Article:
Rule 13q-1 under the Securities Exchange Act of 1934 (the Exchange Act), adopted by the Securities and Exchange Commission (the Commission) in August 2012 as part of the Dodd-Frank mandate, was vacated by the U.S. District Court for the District of Columbia on July 2nd, 2013. The rule imposes annual reporting requirements on “resource extraction issuers” relating to payments made to a foreign government or to the U.S. federal government in connection with the commercial development of oil, natural gas or minerals. The court granted summary judgment in favor of the plaintiffs, The American Petroleum Institute and others, determining that “the Commission misread the statute to mandate public disclosure” and the Commission’s decision not to allow exemptions for foreign law disclosure prohibitions “was, given the limited explanation provided, arbitrary and capricious.” In particular, the court questioned the public disclosure requirements contained in the Rule, leaving room for the Commission to adopt a revised requirement limiting detailed disclosure to be submitted confidentially rather than filed publicly on EDGAR.
As a result of the court’s decision, the rule is now void and issuers have no obligation to comply with Section 13(q) of the Exchange Act until a new rule is adopted by the Commission. The Commission has not yet announced whether it intends to appeal the decision to the U.S. Court of Appeals. However, we anticipate that the Commission will not seek an appeal, but rather will devote its resources to proposing a new rule that addresses the deficiencies noted in the court’s ruling and enables it to fulfill its mandate under Dodd-Frank.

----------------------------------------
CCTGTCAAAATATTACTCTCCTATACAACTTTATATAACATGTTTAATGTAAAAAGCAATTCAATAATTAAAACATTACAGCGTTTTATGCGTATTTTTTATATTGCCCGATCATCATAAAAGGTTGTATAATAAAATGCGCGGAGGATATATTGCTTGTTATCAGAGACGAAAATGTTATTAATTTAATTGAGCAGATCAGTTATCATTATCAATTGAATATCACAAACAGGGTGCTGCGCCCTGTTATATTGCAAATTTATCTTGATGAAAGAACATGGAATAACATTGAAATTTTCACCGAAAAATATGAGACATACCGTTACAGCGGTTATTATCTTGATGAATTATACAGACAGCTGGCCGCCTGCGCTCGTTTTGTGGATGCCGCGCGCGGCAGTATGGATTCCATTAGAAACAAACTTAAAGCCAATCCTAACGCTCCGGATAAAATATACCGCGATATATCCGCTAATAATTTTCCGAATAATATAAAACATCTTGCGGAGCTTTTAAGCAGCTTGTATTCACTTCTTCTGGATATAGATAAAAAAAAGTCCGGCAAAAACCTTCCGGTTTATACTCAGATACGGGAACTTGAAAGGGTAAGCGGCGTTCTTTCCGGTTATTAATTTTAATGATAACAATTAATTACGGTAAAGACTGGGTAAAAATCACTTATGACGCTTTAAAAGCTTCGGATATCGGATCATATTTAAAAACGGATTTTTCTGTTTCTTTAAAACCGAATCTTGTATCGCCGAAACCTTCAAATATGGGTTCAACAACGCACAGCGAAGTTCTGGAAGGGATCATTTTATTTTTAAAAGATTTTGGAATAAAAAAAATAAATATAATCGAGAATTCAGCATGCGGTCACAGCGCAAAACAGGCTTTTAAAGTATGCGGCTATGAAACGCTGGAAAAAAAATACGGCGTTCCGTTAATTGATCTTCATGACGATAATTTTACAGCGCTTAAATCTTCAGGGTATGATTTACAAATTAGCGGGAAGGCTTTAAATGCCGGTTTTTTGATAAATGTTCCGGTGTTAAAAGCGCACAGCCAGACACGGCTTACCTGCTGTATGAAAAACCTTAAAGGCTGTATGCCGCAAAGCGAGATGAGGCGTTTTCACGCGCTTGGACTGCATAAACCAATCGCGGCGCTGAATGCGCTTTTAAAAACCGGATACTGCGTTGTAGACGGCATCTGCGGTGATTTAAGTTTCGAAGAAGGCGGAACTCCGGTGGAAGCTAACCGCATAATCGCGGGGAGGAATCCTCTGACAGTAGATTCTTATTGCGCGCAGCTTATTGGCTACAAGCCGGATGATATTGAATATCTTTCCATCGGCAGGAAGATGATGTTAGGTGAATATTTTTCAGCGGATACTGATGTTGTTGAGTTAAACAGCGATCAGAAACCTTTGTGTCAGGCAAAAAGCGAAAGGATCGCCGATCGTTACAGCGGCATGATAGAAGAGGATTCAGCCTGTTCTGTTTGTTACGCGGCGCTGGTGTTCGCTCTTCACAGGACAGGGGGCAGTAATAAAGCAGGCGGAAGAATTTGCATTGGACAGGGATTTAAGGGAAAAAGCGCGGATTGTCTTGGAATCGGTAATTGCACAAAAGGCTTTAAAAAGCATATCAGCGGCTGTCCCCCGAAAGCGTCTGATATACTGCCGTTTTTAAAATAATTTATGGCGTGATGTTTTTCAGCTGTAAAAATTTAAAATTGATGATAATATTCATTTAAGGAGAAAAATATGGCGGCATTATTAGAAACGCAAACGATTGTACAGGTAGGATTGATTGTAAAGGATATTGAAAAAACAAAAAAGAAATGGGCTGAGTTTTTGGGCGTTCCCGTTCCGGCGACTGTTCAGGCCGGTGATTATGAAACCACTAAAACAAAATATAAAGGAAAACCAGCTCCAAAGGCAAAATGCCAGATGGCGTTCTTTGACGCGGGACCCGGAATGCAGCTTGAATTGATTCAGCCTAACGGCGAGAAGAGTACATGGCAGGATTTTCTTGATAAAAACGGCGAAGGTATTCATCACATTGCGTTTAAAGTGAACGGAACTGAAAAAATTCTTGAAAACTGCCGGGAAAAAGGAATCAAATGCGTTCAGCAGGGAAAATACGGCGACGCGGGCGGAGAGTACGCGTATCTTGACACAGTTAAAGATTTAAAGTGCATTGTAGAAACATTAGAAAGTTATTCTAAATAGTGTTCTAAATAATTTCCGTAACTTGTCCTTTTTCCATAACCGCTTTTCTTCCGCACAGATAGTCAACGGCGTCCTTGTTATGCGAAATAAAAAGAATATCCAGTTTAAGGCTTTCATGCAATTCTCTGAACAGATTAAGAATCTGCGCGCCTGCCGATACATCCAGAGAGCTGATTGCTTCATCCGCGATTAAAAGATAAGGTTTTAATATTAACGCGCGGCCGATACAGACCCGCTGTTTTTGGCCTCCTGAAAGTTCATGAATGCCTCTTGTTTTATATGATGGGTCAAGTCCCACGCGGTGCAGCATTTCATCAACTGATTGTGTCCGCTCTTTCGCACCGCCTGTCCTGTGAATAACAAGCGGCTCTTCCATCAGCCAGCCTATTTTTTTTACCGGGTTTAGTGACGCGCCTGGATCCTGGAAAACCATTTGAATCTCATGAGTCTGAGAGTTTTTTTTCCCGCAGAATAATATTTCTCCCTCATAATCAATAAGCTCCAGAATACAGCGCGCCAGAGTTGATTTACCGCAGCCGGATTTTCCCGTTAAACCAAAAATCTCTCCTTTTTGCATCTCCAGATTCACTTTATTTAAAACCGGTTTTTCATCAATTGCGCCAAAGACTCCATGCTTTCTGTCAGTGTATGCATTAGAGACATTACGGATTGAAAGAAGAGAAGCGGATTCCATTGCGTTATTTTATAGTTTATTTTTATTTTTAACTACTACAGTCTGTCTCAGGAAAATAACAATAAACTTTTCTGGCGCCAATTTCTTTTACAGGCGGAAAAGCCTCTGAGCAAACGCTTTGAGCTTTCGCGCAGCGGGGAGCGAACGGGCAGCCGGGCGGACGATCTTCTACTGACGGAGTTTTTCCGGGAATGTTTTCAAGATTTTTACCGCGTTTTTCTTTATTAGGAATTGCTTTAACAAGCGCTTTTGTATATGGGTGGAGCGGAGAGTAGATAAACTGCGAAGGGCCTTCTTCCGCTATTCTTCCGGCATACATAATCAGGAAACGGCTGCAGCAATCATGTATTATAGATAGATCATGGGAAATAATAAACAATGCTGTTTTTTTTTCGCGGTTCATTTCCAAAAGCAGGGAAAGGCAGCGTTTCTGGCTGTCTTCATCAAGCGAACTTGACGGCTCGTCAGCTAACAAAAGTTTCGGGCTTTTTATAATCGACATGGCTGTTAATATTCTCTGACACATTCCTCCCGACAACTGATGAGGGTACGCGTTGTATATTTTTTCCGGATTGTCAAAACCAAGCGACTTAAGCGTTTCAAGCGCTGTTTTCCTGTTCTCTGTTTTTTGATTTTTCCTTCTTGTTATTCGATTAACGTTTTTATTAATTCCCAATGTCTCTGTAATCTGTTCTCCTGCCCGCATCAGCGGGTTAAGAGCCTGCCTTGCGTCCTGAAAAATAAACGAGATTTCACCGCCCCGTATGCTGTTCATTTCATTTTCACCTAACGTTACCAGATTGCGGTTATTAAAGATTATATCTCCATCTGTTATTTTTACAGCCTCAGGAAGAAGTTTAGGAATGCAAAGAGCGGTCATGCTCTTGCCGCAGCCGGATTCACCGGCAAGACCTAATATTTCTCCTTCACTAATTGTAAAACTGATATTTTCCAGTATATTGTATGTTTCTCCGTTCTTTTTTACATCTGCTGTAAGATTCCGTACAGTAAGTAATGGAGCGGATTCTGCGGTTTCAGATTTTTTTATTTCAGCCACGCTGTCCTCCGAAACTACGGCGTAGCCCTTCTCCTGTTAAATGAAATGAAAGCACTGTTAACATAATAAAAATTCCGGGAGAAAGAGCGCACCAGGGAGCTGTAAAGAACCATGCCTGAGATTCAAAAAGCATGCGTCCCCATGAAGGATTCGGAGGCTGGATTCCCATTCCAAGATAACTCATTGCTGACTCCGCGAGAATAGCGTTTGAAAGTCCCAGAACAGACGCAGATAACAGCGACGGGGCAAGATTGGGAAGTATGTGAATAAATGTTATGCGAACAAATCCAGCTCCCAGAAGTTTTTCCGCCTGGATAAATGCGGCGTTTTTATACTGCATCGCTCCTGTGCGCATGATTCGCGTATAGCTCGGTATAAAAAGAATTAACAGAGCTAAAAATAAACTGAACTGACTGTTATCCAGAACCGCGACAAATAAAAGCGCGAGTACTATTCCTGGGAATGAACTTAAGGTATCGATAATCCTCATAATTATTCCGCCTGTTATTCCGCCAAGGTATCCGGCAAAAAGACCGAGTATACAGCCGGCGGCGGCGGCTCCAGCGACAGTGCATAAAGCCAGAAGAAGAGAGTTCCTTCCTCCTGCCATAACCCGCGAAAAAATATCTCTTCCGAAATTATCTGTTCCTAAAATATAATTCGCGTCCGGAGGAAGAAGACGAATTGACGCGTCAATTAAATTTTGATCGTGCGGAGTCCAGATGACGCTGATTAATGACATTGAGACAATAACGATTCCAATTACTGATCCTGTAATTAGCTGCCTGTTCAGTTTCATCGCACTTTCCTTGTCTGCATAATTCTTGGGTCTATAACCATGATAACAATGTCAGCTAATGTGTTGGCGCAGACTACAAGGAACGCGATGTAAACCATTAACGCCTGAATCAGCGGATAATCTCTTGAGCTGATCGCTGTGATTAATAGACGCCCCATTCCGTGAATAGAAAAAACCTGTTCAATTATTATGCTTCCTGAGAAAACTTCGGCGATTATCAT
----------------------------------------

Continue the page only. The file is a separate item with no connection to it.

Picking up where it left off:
This decision does not impact disclosure requirements relating to conflict minerals under Rule 13p-1 under the Exchange Act, also adopted by the SEC under Dodd-Frank. The conflict minerals rule is subject to a similar challenge in the district court by the National Association of Manufacturers, the US Chamber of Commerce and the Business Roundtable. At oral arguments held on July 1st, 2013, the judge questioned whether the Commission properly used its powers to minimize any negative impacts when drafting the rule by not adopting a de minimis exception. This is similar to the challenge to the Commission’s refusal to use its exemptive authority in the resource extraction rules. In light of the ruling on extractive industries disclosures, issuers affected by the conflict minerals rule (together with the broader supply stream) may have additional reason to be hopeful that the rule will be struck down, at least in part, to lessen the anticipated high cost and burden of compliance.
A copy of the district court’s opinion can be found here.©2014 Greenberg Traurig, LLP. All rights reserved.